In his speech this week to the National Press Club, Turnbull initiated a genuine “game-changer” in the debate about power generation in this country. It is instructive to focus explicitly on what he said.
Australia is the world’s largest exporter of coal - we have invested $590 million since 2009 in clean coal technology research and demonstration, and yet we do not have one modern High Efficiency Low Emissions (HELE) coal fired power station let alone one with [carbon capture and storage] CCS?…Here’s the current picture - old, high emissions coal fired power stations are closing down, reducing baseload capacity. They can not simply be replaced by gas - because it’s too expensive - or by wind or solar because they are intermittent.
Storage has a big role to play, that’s true, but we will need more synchronous baseload power and as the world’s largest coal exporter we have a vested interest in showing that we can provide both lower emissions and reliable base load power with state of the art clean coal fired technology.
The next incarnation of our national energy policy should be technology agnostic - it’s security and cost that matter most, not how you deliver it. Policy should be “all of the above technologies” working together to deliver the trifecta of secure and affordable power while meeting our emission reduction commitments.
To date, as evidenced by Turnbull’s remarks, clean coal has mostly been taken to mean carbon capture and sequestration (CCS). In my experience, although CCS technology can be shown to work, it is unlikely to be commercial without a carbon price of around A$100-120 per tonne.
The other take out from Turnbull’s remarks has been a focus on more efficient coal-fired power plants, what are called “supercritical plants”, Turnbull called HELE. These operate at higher temperature, and higher pressure, and are therefore more efficient than a traditional coal-fired power plant, but obviously cost more.
In terms of emissions, the current average for Australian coal-fired power plants is just a bit short of 1 tonne of greenhouse gas emissions per megawatt hour (mwh) (Hazelwood being the ‘dirtiest’ is over 1.6 tonnes per mwh) whereas a supercritical plant would reduce these to a little less than 0.8 tonnes per mwh.
However, proven commercially viable, Australian technology, can further improve the efficiency of the power generation, at lower cost, with lower emissions and no ash ponds or waste or particulate emissions.
The essence is to refine coal. Crude oil and wellhead gas need to be refined, why not coal?
Coal refining removes all of the non-combustible mineral matter (ash) and water from as mined, raw coal. The resultant pure hydrocarbon fuel produced as a result of this process is ground into a fine powder and mixed with air to create an artificial gas stream called atomised refined coal (ARC).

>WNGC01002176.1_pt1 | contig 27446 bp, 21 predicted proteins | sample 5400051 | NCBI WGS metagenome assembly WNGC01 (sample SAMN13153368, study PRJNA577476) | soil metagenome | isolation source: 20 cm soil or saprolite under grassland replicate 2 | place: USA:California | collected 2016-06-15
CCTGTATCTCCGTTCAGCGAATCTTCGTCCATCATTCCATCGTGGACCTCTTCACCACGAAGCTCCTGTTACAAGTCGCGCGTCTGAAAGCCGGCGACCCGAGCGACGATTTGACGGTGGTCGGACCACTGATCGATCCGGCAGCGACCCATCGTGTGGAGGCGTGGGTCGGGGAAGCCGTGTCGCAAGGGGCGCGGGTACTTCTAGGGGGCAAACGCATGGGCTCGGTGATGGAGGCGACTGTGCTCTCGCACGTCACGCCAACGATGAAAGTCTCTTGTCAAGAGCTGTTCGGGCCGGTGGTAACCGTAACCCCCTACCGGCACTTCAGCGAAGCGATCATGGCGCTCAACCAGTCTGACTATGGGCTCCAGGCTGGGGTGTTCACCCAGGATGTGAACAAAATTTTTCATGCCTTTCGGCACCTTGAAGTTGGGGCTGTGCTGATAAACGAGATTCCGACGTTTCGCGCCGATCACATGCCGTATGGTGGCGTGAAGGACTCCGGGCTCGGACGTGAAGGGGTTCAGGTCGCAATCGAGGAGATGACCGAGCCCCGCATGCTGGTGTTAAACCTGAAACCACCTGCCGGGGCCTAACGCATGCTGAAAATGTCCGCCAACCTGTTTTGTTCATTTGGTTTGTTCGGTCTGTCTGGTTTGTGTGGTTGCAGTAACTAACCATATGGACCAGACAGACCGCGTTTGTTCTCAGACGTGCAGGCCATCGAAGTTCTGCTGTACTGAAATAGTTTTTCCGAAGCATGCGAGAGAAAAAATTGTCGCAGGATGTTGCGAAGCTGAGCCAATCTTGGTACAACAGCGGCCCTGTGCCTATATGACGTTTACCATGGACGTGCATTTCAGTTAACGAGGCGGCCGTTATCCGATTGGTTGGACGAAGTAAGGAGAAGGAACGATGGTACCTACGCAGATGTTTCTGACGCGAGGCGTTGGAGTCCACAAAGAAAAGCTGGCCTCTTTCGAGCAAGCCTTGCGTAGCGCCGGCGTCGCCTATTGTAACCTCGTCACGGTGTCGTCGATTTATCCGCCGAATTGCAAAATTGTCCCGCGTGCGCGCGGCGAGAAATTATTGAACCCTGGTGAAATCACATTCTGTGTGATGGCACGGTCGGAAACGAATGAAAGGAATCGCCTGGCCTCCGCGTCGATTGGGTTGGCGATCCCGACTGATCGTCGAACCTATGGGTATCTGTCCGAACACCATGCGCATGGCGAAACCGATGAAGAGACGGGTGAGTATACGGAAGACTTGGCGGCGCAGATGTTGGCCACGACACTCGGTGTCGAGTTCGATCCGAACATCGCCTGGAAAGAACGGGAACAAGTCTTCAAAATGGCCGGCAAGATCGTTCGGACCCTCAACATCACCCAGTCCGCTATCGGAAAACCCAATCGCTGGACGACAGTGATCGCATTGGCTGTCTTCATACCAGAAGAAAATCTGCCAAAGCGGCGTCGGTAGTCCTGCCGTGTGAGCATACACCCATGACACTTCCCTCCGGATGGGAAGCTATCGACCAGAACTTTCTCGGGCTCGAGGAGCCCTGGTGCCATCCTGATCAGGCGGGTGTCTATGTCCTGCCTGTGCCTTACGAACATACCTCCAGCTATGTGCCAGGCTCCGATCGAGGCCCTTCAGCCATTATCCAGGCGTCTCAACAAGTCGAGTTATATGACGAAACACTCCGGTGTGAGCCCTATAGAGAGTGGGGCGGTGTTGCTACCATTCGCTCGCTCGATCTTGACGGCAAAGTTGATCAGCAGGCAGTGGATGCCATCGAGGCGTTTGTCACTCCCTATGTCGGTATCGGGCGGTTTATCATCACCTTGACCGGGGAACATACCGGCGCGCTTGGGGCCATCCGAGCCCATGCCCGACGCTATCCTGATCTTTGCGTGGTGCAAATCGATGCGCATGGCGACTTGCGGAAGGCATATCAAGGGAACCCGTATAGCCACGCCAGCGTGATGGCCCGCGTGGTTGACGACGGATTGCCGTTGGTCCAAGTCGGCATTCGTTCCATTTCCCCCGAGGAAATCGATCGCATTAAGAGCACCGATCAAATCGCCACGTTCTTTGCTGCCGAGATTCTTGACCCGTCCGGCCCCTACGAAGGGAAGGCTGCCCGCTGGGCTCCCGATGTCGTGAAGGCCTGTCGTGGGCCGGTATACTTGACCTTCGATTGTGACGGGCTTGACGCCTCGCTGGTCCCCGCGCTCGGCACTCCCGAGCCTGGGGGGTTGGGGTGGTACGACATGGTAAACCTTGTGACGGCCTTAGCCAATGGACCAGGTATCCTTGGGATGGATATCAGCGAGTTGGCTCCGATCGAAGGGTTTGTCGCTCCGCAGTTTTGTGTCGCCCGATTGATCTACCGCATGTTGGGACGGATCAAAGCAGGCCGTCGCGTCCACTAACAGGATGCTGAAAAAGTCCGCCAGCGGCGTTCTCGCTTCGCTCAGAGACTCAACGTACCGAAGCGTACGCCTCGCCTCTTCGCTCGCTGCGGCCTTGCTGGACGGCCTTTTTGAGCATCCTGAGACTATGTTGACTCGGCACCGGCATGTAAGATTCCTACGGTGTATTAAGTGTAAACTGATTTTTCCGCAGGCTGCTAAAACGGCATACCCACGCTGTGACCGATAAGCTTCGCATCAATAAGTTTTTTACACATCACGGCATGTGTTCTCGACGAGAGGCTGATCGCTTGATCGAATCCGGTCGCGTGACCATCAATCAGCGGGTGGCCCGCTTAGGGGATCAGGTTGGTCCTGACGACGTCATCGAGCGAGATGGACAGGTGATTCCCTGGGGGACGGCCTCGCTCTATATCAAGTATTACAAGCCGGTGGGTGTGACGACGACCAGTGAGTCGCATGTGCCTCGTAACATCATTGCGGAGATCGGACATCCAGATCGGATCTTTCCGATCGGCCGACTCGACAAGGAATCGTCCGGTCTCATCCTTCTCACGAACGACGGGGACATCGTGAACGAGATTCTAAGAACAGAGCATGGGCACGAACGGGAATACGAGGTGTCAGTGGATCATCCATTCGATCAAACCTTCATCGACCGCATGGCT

ARC can be used as a less expensive natural gas substitute to fuel combined cycle power stations that operate at an efficiency of up to 65% - compared with about 42% for a supercritical plant. This increased efficiency results in significantly lower greenhouse gas emissions of 0.57 tonnes per mwh, and the total capital cost is less than for a supercritical plant.
The significance of this technology is that it ensures the lowest cost electricity from any new power plant – be it raw coal fired simple cycle, natural gas fired, diesel, nuclear, hydro, or pumped hydro. These deliver base load power and ensures energy security, with the lowest emissions theoretically obtainable from coal.
Turnbull also focused on the significance of energy storage. Again, this is what he said, in full:
Energy storage - long neglected in Australia - will also be a priority this year. Last week, at my request, ARENA and the Clean Energy Finance Corporation (CEFC) agreed to work together on a new funding round for large scale storage and other flexible capacity projects, including pumped hydro.
I have also written to Alan Finkel asking him to advise on the role of storage and pumped hydro in stabilising the grid. Large scale storage will support variable renewables like wind and solar, it will get more value out of existing baseload generation and it will enhance grid stability. And we are getting on with it.
Clearly, the challenge for renewables is to deliver cost effective base load power, and effective storage is fundamental to this, not only to ensure energy security, but also lower average power costs. That is, to eliminate the intermittancy problem where, with the wind mostly blowing during the night, and the sun only shining during the day, the significant morning and evening peaks in demand can see average electricity prices ramped up significantly.
In the end, the power market will transition to the lowest cost, sustainable, power, with an imperative for renewables and other alternatives to lower costs to be competitive with current coal fired generation, the cost of which only needs to cover operating costs, as initial capital costs have been written off.
There are a host of energy storage proposals now in development for electric battery, thermal battery and pumped hydro, any of which could deliver schedulable, base load power from intermittent wind and/or solar generation systems. By giving renewable energy storage a priority, Turnbull will accelerate this process to hopefully be commercially competitive with fossil fuel generation systems in the near future.
Finally, politically, it would clearly be desirable to now achieve a degree of bi-partisanship in the energy debate, where we agree on the imperative of the long-term transition to renewables based power, but accept the reality that other technology solutions may have a role to play in the interim.
Authors: John Hewson, Professor and Chair, Tax and Transfer Policy Institute, Crawford School, Australian National University